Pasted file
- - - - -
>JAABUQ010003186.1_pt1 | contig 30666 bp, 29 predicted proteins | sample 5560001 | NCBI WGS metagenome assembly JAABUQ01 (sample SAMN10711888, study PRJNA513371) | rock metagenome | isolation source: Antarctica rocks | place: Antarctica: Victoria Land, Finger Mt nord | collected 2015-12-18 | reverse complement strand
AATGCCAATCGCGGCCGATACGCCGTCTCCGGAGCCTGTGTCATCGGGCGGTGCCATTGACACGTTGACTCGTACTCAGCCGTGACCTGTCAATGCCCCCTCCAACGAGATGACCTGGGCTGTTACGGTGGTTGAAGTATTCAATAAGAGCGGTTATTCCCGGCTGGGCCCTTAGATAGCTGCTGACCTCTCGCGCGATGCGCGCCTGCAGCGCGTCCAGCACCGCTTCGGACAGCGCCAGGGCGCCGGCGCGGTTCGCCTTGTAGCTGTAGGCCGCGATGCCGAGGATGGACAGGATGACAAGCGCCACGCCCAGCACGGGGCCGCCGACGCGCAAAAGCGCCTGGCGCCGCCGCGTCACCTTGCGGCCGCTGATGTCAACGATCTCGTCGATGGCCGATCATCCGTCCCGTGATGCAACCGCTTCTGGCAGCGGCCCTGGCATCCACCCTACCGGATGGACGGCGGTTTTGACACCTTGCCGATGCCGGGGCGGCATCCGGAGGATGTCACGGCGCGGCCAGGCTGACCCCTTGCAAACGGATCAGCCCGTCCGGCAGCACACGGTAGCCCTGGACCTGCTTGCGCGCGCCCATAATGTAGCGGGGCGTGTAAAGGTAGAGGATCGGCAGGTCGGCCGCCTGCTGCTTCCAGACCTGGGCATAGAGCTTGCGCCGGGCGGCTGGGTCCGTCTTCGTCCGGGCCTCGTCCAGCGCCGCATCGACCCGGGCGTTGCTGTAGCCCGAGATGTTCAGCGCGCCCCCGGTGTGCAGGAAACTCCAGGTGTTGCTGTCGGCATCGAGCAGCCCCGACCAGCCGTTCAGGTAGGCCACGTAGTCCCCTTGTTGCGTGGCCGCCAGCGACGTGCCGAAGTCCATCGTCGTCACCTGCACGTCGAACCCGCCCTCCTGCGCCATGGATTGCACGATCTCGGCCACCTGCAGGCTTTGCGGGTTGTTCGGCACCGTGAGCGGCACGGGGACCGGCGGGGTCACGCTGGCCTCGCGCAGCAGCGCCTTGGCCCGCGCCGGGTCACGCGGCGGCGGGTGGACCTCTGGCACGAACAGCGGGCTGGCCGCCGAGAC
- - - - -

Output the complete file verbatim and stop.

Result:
>JAABUQ010003186.1_pt1 | contig 30666 bp, 29 predicted proteins | sample 5560001 | NCBI WGS metagenome assembly JAABUQ01 (sample SAMN10711888, study PRJNA513371) | rock metagenome | isolation source: Antarctica rocks | place: Antarctica: Victoria Land, Finger Mt nord | collected 2015-12-18 | reverse complement strand
AATGCCAATCGCGGCCGATACGCCGTCTCCGGAGCCTGTGTCATCGGGCGGTGCCATTGACACGTTGACTCGTACTCAGCCGTGACCTGTCAATGCCCCCTCCAACGAGATGACCTGGGCTGTTACGGTGGTTGAAGTATTCAATAAGAGCGGTTATTCCCGGCTGGGCCCTTAGATAGCTGCTGACCTCTCGCGCGATGCGCGCCTGCAGCGCGTCCAGCACCGCTTCGGACAGCGCCAGGGCGCCGGCGCGGTTCGCCTTGTAGCTGTAGGCCGCGATGCCGAGGATGGACAGGATGACAAGCGCCACGCCCAGCACGGGGCCGCCGACGCGCAAAAGCGCCTGGCGCCGCCGCGTCACCTTGCGGCCGCTGATGTCAACGATCTCGTCGATGGCCGATCATCCGTCCCGTGATGCAACCGCTTCTGGCAGCGGCCCTGGCATCCACCCTACCGGATGGACGGCGGTTTTGACACCTTGCCGATGCCGGGGCGGCATCCGGAGGATGTCACGGCGCGGCCAGGCTGACCCCTTGCAAACGGATCAGCCCGTCCGGCAGCACACGGTAGCCCTGGACCTGCTTGCGCGCGCCCATAATGTAGCGGGGCGTGTAAAGGTAGAGGATCGGCAGGTCGGCCGCCTGCTGCTTCCAGACCTGGGCATAGAGCTTGCGCCGGGCGGCTGGGTCCGTCTTCGTCCGGGCCTCGTCCAGCGCCGCATCGACCCGGGCGTTGCTGTAGCCCGAGATGTTCAGCGCGCCCCCGGTGTGCAGGAAACTCCAGGTGTTGCTGTCGGCATCGAGCAGCCCCGACCAGCCGTTCAGGTAGGCCACGTAGTCCCCTTGTTGCGTGGCCGCCAGCGACGTGCCGAAGTCCATCGTCGTCACCTGCACGTCGAACCCGCCCTCCTGCGCCATGGATTGCACGATCTCGGCCACCTGCAGGCTTTGCGGGTTGTTCGGCACCGTGAGCGGCACGGGGACCGGCGGGGTCACGCTGGCCTCGCGCAGCAGCGCCTTGGCCCGCGCCGGGTCACGCGGCGGCGGGTGGACCTCTGGCACGAACAGCGGGCTGGCCGCCGAGAC